European football is the source of John McAlle’s finest memories from his time as a lynchpin in the Wolves defence, and the club legend, who appeared in the 1972 UEFA Cup final, now reflects on his time in old gold and black.
I was 15 years of age. Jim Moffat was the north west scout and there were several clubs interested in me, but Jim seemed a nice man. He brought me down to Wolves and we looked around the ground, the old one, and I had the feeling it was a family club. John Ireland was the chairman then, he came over to say hello and took me to see Molineux. It had just been painted, which I didn’t know and there was red lead paint on the barriers. My mum had bought me a brand-new suit. I was that amazed at the ground that I lent on a bar, and the red paint went all across my suit. We got the white spirit out and tried to rub it off, so my mum was paying for the suit for ages and it was no good, but it was a nice feeling around the club.
It was against Chelsea in 1968. It was magic. I can’t remember a lot because it was 50-odd years ago, but what I do remember is John Hollins in their midfield. I remember tackling him and I was made up. We lost 1-0, but we played them the following week at home and battered them, but I was on the bench for that one and came on as a substitute.
I shouldn’t talk about goals because the lads take the mickey out of me something rotten. My first goal was against Manchester City in a League Cup game. It was the North Bank end and it just hit my knee and went in. After that I scored against Academica de Coimbra in the UEFA Cup, home and away, so in the statistic books it shows John McAlle scored two in Europe which I’m quite happy about.
The League Cup final at Wembley was, I suppose, one of the best games I ever played and one of the best games the team ever played. We were up for it, we were the underdogs, but were focused and it was a great day.
That was against Porto in the UEFA Cup. It was the year after we reached the final. We got beat 4-1 in Portugal and every goal was my fault. I couldn’t do anything right, it was unbelievable. For the first one, Derek Parkin had the ball at full-back, I was further up the field, and someone was closing him down, so he passed it to me and went to knock it back to Phil Parkes with my weaker right foot, and I chipped him. It was a great goal, just in the wrong end. It’s a good job I only had a few games like that.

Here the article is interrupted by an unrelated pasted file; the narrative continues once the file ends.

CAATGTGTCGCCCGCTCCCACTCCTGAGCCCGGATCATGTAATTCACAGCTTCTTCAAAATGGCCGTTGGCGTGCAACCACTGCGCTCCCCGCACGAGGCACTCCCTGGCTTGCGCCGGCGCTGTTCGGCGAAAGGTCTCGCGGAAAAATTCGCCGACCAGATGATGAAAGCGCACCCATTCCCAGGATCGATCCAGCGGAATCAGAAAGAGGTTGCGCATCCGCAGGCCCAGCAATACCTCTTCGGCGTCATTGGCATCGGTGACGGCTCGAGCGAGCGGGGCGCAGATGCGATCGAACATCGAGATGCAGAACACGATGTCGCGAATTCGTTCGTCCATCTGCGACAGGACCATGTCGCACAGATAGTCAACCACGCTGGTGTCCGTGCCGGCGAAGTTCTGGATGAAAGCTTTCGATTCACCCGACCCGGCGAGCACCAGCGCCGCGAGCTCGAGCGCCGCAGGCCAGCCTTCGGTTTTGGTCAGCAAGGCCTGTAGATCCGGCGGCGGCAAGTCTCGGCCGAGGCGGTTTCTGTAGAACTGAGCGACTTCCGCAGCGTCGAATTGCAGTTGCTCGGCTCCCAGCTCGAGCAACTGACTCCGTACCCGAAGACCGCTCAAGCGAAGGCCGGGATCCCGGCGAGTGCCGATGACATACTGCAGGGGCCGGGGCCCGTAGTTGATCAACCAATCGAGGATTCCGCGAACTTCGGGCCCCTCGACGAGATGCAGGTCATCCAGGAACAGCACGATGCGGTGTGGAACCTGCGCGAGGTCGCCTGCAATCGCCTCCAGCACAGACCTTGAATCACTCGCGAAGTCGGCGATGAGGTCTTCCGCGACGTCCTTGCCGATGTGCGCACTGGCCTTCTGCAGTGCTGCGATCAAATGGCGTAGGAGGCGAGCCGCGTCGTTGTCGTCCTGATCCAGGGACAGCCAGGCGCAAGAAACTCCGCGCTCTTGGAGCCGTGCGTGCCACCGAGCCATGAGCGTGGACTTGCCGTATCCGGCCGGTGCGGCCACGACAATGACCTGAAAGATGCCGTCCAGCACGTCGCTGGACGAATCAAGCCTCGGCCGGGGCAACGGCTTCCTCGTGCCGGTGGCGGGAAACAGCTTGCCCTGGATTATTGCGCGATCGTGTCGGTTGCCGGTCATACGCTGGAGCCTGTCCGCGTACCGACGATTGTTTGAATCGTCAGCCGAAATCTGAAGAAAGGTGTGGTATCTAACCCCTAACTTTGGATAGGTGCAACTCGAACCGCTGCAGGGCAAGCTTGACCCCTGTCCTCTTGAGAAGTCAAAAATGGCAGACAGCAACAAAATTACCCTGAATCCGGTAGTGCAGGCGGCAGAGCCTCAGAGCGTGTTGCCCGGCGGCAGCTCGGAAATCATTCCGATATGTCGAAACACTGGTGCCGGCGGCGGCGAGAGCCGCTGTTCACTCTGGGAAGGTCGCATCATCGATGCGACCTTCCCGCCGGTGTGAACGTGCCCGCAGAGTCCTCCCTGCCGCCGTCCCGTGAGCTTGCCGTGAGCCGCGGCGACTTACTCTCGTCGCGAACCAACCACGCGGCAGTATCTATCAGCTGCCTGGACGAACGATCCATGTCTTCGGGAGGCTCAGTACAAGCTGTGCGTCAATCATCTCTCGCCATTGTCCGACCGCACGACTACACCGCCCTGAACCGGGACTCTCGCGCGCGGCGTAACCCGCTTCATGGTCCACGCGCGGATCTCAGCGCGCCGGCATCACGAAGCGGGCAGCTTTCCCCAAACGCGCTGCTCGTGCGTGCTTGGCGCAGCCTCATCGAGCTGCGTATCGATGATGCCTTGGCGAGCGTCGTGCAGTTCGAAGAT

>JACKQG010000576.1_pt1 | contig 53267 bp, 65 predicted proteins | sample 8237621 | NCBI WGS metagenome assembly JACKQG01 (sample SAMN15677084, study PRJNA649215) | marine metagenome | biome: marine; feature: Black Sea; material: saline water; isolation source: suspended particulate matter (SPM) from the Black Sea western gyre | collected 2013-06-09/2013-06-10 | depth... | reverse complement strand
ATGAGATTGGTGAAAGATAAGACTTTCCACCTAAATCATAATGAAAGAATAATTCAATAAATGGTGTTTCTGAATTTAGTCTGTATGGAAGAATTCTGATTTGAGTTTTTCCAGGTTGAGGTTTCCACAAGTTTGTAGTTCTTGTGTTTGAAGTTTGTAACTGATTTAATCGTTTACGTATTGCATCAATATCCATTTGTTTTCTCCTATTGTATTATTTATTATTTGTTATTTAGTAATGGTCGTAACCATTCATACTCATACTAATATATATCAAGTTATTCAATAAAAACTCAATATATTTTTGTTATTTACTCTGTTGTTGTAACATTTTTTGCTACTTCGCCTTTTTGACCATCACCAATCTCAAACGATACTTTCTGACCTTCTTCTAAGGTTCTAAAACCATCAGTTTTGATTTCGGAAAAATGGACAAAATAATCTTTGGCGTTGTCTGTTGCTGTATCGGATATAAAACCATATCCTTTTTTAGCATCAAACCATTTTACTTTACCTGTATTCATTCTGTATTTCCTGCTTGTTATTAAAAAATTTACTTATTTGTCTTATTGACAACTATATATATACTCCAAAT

The best games were the European games, they were fabulous. We’d go away from home and we’d play Juventus, a few days before we would go over to Italy and we really enjoyed each other’s company and were a really good side. Those games against the European teams were something else, I really did enjoy them. The team played so well, then we got Tottenham in the final and it didn’t feel like a European game. We should have beaten them at home, but that’s the way it is.
We played the same players practically for nine or ten years and we had people like Derek Parkin, John Richards, Derek Dougan, Dave Wagstaffe, Jim McCalliog, Frank Munro, Phil Parkes, Geoff Palmer, we had great players everywhere, so I couldn’t pick one, because they were all good players. With us being together for so long, we created a good feeling of being in it together and getting stuck in and it worked.
We looked at ‘the Doog’ and he was the grandfather of the team. He was a great footballer and a great trainer. We all wanted to beat ‘the Doog’ and that was our aim. If we went out to Cannock Chase running, we’d try to beat Derek Dougan but most times he’d beat us. That type of professional, like Derek and Mike Bailey, you looked up to.
‘Waggy’ didn’t like training and didn’t need to train really because he knew what he was doing. He was match-fit but hated running up Cannock Chase.
Derek Parkin. I roomed with him all the time and we got on well. Geoff Palmer roomed with Steve Daley and ‘Lofty’ would room with Gerry Taylor. It was good.
THEN VERSUS NOW
In our prime we’d give them a game. It wouldn’t surprise me if we’d beat them.